The banding effect manifests itself as the rows and columns that contain a bright source having an enhanced level of flux. This happens only in the Si:As arrays (channels 3 and 4) and has been shown to be due to internal optical scattering (inside the array). Both bright stellar sources and bright extended sources cause banding. It is clearly different from the optical diffraction patterns and the column pulldown effect.
Again, the “truth image” of the background is used to compute a robust weighted DC offset. The banding artifact is extra flux above the background and it will be subtracted out and saved into the CBCD image. TheIRAC pipeline does not model the flaring of banding towards the edges of the array. Therefore, the pipeline correction is not always perfect. More information about banding can be found in Section 7.3.2.
5.2.6 Muxstripe Correction (Channels 1 and 2)
For a very bright source, muxbleed is accompanied by a pinstripe pattern (“muxstripe”; every 4th column from the bright source is affected) that may extend over part of the image preceding or following the bright pixel (for example, see Figure 7.2 and Figure 7.3). Stars, hot pixels, and particle hits can generate muxbleed and muxstripe. In the artifact correction pipeline, a procedure was developed to mitigate the muxstripe in the image.
Figure 5.10. An image showing all four readout channel images side by side. These have been obtained by rearranging the columns in the original image. Muxbleed is apparent in the bottom right of the 4th readout channel image.
The algorithm involves converting the BCD image into 256X64 pixel arrays (each of the four readout channels into a separate image; every fourth column is read out by the same channel; see Figure 5.10). The muxstripe for one source contaminates only one readout channel, and therefore only one of these separate arrays. The median of the four arrays is created and subtracted from each array, which allows deviation from the normal background to stand out.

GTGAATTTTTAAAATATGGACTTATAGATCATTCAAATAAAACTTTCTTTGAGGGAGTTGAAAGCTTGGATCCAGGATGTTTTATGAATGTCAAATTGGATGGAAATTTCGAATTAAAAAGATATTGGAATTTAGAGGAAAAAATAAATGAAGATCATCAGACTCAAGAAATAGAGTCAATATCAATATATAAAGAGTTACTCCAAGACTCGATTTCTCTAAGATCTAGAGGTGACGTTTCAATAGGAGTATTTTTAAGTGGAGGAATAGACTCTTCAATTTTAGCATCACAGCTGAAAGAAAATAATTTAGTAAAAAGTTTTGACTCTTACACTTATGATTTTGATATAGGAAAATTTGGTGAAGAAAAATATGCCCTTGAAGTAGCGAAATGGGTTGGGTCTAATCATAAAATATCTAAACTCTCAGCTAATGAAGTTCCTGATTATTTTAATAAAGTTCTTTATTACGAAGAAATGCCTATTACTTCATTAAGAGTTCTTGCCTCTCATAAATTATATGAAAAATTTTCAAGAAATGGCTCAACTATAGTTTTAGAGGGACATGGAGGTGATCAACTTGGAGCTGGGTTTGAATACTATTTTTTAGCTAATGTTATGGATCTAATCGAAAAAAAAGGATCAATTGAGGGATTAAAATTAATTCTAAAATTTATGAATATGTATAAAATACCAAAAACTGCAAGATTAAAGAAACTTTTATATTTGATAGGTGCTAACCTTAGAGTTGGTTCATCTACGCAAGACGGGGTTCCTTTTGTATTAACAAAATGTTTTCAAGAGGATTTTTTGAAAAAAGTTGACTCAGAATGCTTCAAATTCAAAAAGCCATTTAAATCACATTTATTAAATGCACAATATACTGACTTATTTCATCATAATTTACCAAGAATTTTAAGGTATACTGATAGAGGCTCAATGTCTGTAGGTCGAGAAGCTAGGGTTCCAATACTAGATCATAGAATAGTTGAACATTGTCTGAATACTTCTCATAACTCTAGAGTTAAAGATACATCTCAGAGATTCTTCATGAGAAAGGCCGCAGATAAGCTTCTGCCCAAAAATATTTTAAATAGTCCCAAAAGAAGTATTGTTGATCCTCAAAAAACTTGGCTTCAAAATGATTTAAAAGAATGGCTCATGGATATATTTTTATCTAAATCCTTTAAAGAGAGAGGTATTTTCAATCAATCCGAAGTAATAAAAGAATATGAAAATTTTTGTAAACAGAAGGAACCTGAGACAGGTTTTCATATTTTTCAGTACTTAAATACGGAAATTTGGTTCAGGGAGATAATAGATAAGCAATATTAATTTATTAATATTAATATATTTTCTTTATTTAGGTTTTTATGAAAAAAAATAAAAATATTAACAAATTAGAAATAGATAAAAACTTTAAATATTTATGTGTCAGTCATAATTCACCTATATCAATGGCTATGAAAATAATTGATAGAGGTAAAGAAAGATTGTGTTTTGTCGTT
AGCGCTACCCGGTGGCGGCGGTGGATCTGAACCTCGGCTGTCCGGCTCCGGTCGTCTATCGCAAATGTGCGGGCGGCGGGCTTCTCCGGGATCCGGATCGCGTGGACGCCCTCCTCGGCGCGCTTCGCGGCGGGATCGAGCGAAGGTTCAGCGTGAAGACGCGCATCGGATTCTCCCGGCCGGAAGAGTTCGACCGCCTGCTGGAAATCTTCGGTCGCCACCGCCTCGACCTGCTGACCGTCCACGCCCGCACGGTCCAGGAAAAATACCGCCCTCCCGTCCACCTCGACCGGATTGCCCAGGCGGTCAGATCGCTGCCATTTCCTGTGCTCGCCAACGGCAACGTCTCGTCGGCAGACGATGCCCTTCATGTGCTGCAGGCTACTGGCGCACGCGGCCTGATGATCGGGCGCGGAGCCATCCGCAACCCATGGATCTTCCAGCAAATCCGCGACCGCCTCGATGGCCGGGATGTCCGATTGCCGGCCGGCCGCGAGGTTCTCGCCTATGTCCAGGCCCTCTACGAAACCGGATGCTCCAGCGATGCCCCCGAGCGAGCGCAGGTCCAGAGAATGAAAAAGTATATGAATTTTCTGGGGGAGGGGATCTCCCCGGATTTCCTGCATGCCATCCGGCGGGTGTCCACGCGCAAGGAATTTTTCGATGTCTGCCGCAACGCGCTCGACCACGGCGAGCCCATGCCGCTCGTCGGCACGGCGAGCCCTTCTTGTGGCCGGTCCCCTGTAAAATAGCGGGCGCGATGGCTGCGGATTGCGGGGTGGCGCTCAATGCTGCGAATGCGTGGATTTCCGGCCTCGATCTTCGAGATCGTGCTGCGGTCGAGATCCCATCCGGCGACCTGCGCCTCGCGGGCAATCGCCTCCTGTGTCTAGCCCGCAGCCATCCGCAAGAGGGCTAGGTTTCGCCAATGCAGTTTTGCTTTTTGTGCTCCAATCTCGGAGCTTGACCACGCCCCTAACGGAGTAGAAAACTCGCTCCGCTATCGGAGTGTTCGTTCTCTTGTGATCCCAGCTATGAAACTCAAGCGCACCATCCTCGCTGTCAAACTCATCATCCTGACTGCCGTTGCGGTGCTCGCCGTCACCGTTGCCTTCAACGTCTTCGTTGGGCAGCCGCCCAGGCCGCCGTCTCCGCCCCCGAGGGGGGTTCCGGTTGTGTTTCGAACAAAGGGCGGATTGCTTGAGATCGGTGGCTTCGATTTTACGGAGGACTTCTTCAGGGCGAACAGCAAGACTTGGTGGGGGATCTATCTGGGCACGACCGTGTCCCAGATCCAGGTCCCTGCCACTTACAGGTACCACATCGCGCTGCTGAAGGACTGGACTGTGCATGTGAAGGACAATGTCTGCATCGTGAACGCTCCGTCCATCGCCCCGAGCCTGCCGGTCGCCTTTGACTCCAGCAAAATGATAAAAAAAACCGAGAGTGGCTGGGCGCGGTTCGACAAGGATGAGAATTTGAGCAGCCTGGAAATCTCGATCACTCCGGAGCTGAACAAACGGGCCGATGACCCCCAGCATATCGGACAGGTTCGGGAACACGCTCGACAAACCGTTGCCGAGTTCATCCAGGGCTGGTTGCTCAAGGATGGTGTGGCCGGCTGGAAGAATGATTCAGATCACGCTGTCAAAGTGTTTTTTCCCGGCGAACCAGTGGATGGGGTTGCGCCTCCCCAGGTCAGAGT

Figure 5.11. Subtraction of the median background from the readout channel images. This makes the muxstripe much more apparent in the 4th readout channel image (on the right).
Figure 5.12. Profiles showing the column median versus row values for identifying muxstripe. The muxstripe is now identifiable between rows 125 and 200 (significantly lower values than the median background).
From each of these median-subtracted arrays, a one-dimensional array of the values along each row is then created, simply by combining the pixel values along the X-dimension. A profile that represents the median versus row is created. For each profile, statistics arre calculated to identify any muxstripe. It will be identified as a deviation larger than 3% of the median value for several rows. This will miss the weakest muxstripe or a case where all readout channels have muxstripe in the same position (cluster of very bright stars), but this will be rare. The subset of pixels that are affected by the muxstripe is identified and this column is corrected using the difference of the median of the ‘clean’ pixels and the median of the affected pixels. The readout channel arrays are then read back out to recreate the original image, and the corrected image is written to the CBCD file. More information about muxstriping can be found in Section 7.2.2.